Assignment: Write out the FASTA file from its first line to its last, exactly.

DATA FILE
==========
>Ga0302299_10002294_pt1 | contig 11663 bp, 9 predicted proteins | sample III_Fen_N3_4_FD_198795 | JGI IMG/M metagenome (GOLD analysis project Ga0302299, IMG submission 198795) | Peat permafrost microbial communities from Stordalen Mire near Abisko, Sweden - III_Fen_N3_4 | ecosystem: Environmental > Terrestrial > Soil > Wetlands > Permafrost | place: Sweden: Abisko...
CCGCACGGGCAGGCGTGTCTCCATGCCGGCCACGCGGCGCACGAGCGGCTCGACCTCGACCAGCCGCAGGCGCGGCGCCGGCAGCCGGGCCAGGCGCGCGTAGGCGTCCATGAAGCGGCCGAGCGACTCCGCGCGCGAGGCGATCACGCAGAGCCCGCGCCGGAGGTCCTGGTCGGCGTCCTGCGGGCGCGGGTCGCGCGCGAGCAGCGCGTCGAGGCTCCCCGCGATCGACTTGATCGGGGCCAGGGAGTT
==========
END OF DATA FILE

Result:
>Ga0302299_10002294_pt1 | contig 11663 bp, 9 predicted proteins | sample III_Fen_N3_4_FD_198795 | JGI IMG/M metagenome (GOLD analysis project Ga0302299, IMG submission 198795) | Peat permafrost microbial communities from Stordalen Mire near Abisko, Sweden - III_Fen_N3_4 | ecosystem: Environmental > Terrestrial > Soil > Wetlands > Permafrost | place: Sweden: Abisko...
CCGCACGGGCAGGCGTGTCTCCATGCCGGCCACGCGGCGCACGAGCGGCTCGACCTCGACCAGCCGCAGGCGCGGCGCCGGCAGCCGGGCCAGGCGCGCGTAGGCGTCCATGAAGCGGCCGAGCGACTCCGCGCGCGAGGCGATCACGCAGAGCCCGCGCCGGAGGTCCTGGTCGGCGTCCTGCGGGCGCGGGTCGCGCGCGAGCAGCGCGTCGAGGCTCCCCGCGATCGACTTGATCGGGGCCAGGGAGTT